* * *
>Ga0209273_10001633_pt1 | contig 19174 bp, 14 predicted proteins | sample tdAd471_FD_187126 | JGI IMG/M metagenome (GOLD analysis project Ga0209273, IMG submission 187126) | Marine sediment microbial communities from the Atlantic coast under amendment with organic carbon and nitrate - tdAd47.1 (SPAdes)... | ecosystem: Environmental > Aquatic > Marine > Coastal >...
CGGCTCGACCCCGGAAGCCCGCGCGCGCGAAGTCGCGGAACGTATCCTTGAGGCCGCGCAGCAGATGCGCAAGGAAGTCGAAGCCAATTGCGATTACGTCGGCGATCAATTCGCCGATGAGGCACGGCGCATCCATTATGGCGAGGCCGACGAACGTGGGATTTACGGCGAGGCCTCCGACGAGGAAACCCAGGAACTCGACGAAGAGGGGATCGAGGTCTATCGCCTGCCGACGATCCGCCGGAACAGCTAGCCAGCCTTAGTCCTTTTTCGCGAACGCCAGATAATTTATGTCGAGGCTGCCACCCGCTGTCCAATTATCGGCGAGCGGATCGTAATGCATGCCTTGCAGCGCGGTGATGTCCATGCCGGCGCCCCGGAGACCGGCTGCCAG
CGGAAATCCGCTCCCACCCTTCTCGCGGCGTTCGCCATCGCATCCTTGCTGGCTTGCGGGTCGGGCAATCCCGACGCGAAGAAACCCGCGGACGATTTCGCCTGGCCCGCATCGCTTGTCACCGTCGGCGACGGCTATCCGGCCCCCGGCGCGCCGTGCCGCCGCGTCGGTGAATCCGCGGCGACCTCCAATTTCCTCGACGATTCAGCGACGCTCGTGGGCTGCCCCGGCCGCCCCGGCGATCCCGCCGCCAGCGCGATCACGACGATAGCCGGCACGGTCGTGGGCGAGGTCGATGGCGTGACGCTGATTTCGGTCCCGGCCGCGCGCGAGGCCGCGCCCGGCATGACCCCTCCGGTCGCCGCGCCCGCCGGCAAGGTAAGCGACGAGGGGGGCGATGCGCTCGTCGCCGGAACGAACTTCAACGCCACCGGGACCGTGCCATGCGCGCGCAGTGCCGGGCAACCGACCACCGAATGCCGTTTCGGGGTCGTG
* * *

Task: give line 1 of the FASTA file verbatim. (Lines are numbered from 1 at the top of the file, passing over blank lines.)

>Ga0209273_10001633_pt1 | contig 19174 bp, 14 predicted proteins | sample tdAd471_FD_187126 | JGI IMG/M metagenome (GOLD analysis project Ga0209273, IMG submission 187126) | Marine sediment microbial communities from the Atlantic coast under amendment with organic carbon and nitrate - tdAd47.1 (SPAdes)... | ecosystem: Environmental > Aquatic > Marine > Coastal >...